Production function
Efficiency function
Function of variance

Table 4.

Determinants of enterprises productivity and inefficiency.

Legend: ***, ** and * imply significance at 1%, 5% and 10%, respectively.

Source: build by author.

4.3. Discussion

In our sample, women’s enterprises are not less equipped than men’s enterprises contrary to the data of De Mel et al. [22] and Banerjee and Sendhil [15]. Nevertheless, we find out that they are inefficient in choosing the level of production factors. Women overinvest in physical capital with regard to the size of the enterprise. Moreover, contrary to the findings of Wasihun and Paul [20] who estimate that women have less access to credit compared to men, we have found out that women’s access rate to credit is higher than men’s. During the last 10 years, microfinance has been developed rapidly in developing countries. But, it has been shown that in Burkina Faso, microfinance institutions grant more credit to women than men [56]. Our data actually corroborate Minguez-Vera and Martin [26] who said that women are less efficient compared to men in risky fields of activities. However, we have found out that labor is more productive in women’s enterprises contrary to Chowdhury and Amin result (2011).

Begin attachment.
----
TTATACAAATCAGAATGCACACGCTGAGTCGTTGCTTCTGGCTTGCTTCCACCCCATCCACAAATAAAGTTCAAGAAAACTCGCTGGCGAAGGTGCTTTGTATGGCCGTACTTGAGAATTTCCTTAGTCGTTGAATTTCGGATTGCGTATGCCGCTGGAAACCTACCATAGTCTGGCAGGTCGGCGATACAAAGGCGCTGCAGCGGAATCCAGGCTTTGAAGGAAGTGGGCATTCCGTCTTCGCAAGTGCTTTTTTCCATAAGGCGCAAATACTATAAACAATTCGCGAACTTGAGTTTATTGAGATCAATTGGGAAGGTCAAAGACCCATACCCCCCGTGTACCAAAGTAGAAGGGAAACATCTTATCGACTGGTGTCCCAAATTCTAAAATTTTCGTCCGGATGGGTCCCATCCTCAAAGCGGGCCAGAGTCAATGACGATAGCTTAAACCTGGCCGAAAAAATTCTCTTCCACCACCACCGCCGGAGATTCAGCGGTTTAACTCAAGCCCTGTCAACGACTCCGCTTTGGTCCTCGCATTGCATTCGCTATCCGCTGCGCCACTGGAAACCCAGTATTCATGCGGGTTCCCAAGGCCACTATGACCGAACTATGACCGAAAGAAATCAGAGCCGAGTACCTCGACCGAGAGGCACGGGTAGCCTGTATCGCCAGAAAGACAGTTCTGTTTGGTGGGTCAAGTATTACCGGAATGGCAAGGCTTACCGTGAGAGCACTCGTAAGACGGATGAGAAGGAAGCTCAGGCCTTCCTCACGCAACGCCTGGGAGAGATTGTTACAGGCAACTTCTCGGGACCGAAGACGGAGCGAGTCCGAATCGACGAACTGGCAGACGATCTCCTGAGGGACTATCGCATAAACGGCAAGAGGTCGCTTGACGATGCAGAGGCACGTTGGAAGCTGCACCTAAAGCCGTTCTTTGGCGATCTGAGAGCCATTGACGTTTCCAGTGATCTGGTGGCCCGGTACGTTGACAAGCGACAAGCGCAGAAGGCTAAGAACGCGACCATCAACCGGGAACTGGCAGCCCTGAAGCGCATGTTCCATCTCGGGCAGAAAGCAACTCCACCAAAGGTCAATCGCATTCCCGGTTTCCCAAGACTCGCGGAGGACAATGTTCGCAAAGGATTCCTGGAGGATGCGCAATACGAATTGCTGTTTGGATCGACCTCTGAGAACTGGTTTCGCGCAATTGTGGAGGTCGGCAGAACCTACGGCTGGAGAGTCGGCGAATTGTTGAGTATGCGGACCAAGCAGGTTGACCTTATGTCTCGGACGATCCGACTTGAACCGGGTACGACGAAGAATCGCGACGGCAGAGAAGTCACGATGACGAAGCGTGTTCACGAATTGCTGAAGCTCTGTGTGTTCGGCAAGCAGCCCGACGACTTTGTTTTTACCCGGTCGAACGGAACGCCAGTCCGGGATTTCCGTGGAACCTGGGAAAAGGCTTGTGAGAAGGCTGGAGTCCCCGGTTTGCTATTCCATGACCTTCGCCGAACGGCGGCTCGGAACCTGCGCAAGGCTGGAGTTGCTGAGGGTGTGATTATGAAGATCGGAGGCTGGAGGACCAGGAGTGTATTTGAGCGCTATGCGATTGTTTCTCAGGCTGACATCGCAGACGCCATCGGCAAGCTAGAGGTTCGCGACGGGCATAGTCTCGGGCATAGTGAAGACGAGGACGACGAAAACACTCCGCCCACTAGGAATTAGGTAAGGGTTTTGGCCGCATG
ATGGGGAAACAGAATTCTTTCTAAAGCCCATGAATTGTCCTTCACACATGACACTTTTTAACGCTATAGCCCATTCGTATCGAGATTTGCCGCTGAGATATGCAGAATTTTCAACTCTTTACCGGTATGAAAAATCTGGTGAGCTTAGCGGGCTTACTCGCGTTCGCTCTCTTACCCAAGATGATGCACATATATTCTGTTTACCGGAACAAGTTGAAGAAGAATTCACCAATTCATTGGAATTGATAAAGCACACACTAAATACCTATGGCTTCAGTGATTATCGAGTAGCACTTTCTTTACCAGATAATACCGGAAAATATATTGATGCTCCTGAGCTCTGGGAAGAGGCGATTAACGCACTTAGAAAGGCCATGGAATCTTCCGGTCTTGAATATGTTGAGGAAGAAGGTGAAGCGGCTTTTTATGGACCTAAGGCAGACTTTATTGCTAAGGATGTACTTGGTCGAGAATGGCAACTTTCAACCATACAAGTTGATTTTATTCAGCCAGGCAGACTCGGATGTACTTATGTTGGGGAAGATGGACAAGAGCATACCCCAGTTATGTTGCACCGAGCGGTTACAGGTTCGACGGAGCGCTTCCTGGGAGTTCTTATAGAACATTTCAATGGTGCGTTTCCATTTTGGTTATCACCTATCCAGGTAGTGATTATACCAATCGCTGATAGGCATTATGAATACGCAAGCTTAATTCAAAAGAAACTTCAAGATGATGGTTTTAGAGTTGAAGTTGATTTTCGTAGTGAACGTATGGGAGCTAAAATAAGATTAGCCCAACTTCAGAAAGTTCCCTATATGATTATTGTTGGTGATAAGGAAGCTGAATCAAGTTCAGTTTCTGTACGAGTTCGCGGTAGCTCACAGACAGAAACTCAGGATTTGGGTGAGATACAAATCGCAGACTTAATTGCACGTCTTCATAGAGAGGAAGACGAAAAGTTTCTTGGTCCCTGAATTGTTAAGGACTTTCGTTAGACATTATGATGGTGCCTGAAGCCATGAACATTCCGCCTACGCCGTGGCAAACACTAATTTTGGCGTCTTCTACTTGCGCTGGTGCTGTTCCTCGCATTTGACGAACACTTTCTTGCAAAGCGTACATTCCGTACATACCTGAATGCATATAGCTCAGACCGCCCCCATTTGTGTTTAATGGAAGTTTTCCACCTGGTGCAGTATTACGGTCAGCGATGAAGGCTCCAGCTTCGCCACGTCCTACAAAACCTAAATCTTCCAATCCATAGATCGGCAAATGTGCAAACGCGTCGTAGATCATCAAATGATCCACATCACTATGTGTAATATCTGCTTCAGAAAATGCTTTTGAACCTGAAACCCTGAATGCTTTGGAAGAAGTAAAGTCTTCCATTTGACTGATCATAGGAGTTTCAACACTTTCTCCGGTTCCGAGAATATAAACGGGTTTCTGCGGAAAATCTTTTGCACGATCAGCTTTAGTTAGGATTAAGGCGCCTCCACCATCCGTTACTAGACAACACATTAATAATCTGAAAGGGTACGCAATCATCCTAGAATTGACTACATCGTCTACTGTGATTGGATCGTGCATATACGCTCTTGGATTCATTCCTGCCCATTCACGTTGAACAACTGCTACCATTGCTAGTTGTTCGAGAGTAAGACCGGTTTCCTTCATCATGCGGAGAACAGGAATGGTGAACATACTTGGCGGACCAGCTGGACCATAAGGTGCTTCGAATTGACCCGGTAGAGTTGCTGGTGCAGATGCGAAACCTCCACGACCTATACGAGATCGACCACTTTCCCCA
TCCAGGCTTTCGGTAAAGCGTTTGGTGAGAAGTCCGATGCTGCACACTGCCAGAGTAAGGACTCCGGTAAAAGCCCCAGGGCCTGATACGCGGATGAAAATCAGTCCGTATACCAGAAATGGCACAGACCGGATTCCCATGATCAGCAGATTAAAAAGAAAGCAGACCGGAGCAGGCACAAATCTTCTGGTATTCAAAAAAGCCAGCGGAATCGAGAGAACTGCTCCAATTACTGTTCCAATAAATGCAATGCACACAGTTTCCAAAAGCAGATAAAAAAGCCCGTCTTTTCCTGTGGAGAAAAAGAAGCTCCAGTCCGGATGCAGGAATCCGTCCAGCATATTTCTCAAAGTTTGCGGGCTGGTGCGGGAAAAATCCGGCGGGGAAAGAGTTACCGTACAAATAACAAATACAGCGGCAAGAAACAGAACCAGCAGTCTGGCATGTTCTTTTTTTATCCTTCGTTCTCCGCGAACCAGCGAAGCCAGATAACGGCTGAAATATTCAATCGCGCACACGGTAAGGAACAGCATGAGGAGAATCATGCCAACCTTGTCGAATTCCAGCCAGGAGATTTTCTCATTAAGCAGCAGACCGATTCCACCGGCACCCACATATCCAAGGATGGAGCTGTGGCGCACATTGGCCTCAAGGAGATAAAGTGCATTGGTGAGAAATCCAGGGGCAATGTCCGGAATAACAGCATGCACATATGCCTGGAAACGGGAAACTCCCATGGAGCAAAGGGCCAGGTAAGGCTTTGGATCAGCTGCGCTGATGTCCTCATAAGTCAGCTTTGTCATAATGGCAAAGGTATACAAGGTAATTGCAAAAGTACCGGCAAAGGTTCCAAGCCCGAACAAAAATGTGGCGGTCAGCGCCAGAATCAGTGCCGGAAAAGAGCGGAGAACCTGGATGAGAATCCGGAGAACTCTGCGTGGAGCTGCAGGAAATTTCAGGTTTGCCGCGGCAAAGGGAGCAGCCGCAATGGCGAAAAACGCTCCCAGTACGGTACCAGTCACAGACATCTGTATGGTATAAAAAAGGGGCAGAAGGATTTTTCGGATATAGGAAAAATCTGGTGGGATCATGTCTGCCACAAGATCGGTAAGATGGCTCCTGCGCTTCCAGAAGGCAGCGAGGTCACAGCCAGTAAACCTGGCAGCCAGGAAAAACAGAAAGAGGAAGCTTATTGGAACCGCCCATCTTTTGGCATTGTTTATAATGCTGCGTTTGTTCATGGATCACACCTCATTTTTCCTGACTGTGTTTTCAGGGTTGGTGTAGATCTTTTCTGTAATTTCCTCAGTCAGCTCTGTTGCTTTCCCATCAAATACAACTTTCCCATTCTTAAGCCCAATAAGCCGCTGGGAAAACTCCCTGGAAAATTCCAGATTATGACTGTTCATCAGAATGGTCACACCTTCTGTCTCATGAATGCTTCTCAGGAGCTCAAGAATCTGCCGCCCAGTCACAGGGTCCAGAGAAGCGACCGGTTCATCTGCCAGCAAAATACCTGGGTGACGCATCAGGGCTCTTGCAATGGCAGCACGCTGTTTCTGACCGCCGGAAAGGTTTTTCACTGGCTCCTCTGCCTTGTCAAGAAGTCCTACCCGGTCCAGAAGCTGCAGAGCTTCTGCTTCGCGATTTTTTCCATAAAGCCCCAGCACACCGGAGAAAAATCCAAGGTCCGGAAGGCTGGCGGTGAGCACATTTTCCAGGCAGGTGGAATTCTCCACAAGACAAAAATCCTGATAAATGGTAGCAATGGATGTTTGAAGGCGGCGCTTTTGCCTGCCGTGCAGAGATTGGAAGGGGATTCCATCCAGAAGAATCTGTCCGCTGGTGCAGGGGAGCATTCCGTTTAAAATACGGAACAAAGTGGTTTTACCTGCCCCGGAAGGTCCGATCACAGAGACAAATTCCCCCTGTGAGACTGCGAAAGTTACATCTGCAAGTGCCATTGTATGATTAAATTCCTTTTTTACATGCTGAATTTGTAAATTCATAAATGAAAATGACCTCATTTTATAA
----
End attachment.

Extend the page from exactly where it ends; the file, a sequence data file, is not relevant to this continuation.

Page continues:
Women’s access to credit does not help them to increase their enterprises’ productivity. Instead of using the credit to facilitate their enterprises’ activities, women often tend to use the credit for consumption items. They get into debt on behalf of their enterprises to insure their families’ consumption expenses. Then, they use their enterprises’ incomes to pay the credit back [57]. This explains why women who have access to credit are less productive.